Glascock married Mary Lieb and has three children, sons all, Hardin R., Fred
L. and John Lewis, the two elder of whom are veterans of the World War, Fred
L. Glascock having served as a surgeon with the rank of a second lieutenant.
The B. D. Glascocks reside at 45 Orchard Place. J. W. Glascock is now living
at Beverly Hills, California.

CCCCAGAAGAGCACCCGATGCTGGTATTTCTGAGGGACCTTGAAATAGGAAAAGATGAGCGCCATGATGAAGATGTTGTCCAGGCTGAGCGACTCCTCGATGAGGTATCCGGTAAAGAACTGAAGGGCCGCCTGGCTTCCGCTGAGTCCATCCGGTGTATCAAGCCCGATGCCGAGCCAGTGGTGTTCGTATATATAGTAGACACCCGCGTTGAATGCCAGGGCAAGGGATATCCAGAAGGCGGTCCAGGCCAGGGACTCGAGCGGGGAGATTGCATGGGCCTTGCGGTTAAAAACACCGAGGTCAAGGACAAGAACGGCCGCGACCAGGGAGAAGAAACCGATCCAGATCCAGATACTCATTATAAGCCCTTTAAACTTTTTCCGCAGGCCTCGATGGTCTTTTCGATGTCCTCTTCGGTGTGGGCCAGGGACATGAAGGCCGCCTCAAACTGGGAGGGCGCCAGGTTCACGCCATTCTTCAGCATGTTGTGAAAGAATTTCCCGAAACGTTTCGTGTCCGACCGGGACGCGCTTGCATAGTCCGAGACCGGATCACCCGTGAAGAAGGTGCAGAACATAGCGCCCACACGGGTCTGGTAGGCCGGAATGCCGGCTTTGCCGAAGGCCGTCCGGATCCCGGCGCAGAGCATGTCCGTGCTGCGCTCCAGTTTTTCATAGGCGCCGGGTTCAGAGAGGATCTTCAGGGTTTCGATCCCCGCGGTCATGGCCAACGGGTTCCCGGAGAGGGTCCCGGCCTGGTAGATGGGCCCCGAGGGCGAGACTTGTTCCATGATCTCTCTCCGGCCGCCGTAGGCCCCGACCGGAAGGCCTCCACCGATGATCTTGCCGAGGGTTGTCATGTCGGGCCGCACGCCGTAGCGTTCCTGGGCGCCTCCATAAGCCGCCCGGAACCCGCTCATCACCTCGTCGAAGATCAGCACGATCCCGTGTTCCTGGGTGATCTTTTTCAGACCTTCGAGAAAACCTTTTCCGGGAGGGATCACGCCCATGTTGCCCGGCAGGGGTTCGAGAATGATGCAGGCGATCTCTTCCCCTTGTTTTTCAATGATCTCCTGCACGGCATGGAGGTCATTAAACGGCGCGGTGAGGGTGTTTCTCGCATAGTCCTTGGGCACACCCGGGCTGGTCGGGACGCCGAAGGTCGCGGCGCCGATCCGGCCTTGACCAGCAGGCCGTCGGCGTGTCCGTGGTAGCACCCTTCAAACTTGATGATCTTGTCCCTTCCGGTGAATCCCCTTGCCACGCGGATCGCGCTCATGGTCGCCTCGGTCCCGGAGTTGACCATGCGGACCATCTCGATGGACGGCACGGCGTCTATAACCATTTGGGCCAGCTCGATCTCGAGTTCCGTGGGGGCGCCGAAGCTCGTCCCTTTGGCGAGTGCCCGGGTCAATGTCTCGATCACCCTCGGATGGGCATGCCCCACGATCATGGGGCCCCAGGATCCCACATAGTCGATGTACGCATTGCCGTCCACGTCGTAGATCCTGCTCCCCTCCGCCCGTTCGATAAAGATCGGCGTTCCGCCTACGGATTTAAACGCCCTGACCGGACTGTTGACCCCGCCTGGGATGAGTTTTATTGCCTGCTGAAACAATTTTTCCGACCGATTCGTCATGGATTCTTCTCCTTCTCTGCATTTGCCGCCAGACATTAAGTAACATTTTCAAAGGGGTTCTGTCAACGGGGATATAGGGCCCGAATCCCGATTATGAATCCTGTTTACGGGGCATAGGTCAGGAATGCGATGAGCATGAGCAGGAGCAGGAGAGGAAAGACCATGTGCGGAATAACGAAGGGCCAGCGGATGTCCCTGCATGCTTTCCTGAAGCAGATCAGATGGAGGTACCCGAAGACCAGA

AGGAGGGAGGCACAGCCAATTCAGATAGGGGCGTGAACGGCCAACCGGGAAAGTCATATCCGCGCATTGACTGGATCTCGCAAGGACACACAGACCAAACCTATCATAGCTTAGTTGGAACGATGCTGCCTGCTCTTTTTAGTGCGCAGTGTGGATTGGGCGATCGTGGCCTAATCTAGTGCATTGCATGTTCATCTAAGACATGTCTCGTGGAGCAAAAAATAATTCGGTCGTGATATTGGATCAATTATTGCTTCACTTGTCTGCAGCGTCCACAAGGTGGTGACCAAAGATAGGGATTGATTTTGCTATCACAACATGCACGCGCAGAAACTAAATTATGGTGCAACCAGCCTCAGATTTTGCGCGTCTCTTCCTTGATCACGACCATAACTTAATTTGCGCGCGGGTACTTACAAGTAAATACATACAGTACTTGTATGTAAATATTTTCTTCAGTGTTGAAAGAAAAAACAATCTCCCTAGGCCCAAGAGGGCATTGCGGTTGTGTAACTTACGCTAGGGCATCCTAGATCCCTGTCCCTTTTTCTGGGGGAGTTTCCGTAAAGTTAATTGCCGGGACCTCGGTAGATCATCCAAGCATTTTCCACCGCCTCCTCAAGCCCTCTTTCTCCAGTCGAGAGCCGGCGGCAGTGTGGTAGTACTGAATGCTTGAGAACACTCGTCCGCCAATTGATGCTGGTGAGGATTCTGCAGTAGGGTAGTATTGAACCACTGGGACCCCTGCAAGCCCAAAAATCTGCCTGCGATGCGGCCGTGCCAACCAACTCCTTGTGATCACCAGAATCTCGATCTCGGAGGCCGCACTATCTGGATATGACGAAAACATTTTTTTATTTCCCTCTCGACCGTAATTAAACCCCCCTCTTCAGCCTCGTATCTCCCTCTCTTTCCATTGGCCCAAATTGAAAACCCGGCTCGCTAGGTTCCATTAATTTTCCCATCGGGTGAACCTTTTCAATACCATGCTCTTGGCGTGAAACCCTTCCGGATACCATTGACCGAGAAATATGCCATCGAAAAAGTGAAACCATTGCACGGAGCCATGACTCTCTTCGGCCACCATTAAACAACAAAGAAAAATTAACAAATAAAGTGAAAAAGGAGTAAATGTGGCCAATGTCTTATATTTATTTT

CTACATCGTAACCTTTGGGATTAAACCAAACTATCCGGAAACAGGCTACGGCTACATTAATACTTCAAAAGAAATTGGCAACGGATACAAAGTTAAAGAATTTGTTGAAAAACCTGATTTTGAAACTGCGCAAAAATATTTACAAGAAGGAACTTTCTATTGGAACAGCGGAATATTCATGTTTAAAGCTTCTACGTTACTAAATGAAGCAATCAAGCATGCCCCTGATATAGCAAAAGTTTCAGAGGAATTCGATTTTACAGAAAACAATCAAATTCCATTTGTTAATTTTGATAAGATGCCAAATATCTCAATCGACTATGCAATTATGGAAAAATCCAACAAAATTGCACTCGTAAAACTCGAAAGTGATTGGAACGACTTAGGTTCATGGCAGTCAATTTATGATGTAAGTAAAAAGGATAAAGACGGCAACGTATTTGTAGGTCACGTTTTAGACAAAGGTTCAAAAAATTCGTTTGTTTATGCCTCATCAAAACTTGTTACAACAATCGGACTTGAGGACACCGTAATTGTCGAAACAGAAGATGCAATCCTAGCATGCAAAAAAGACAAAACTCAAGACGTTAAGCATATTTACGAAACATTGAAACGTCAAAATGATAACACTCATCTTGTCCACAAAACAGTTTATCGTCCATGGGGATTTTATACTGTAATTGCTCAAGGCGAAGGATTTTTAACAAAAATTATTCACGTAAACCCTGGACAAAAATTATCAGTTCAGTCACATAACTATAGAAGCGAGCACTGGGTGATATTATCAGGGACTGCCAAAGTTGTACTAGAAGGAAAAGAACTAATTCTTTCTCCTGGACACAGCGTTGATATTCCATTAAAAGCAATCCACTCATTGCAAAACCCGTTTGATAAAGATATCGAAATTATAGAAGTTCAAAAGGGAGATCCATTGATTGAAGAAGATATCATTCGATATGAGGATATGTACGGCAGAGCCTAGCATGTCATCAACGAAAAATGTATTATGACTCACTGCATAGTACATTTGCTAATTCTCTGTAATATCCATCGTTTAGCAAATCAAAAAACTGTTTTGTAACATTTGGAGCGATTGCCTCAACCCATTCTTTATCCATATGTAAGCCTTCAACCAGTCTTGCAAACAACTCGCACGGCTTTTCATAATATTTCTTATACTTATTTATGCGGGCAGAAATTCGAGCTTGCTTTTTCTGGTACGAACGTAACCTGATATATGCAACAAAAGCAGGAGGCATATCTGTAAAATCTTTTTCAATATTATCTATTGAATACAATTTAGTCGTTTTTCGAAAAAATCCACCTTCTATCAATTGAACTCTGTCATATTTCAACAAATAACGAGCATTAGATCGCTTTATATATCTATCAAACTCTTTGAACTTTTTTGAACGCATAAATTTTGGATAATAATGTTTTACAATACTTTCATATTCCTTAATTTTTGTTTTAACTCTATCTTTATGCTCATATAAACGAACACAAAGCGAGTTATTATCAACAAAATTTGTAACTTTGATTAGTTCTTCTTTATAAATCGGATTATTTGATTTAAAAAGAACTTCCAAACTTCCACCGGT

Sydney PAUL, manager of the plant of the Portland Body Works, manufacturers of automobile bodies, at Portland, is an Englishman by birth but an American by adoption and choice and has never had occasion to regret the decision which prompted him to come to this country not long after he had attained his majority. Mr. PAUL had been thoroughly trained in the details of his craft in his home country and the additional experience gained by practical service in some of the big body building plants of this country after his arrival here has given him a facility in that form of industrial operation that has long caused him to be regarded as one of the leaders in his line. He has been a resident of Portland since 1915 and has from the very beginning of his residence there been recognized as one of the important factors in the industrial life of the town. Mr. PAUL was born at Petersborough, in Northamptonshire, England, April 22, 1886, son of Stephen and Harriet (AYTHORPE) PAUL, and completed his schooling at St. Peters College in that city. At the age of fourteen he was apprenticed under the English system, for a period of five years with the firm of Brainsby & Sons, coach and auto body builders, at Petersborough, and upon completing his apprenticeship went to Coventry, the automobile center of England, and there became employed in the enclosed body building department of the Daimler Motor Car Corporation. So thoroughly had the young man learned the technicalities of his craft that his skill was at once recognized by his employers and within a month he was put in charge of the landaulette department of that corporation's great plant. For more than three years Mr. PAUL remained with this concern and then he went to Southport, where for a time he was employed as superintendent of the enclosed body building department in the plant of the Vulcan Motor Car Corporation. As a means of widening his knowledge of his craft he then rendered service in various other plants in England until he was twenty-three years of age, when he determined to come to America and enter the automobile industrial field here. On November 24, 1909, he sailed on the American Line steamer "Freisland," which on account of rough seas was thirteen days in making the passage, the unwonted delay causing the vessel to be reported lost in maritime offices. Mr. PAUL landed at Philadelphia and straightway proceeded to Kalamazoo, Mich., where the position of superintendent of the auto body department of the plant of the Michigan Buggy Company was awaiting him. The conditions there did not prove satisfactory and he only remained a month, going thence on January 1, 1910, to Muncie;, Ind., [Delaware Co.] where he became employed as mechanical engineer and designer in the plant of the Glasscock Bros. Manufacturing Company, builders of auto bodies. In the following August, Mr. PAUL went to New York to meet the English girl to whom his troth had been plighted before he left his native land, and he was married there. Returning to Muncie with his bride, he established his home in that city and there remained connected with the Glasscock Bros. plant until November 1, 1915, when he moved to Portland to take the position of mechanical engineer and assistant manager in the office of the Portland Body Works. On January 1, 1921, he was promoted to the position of manager of the plant and has since served in that important capacity.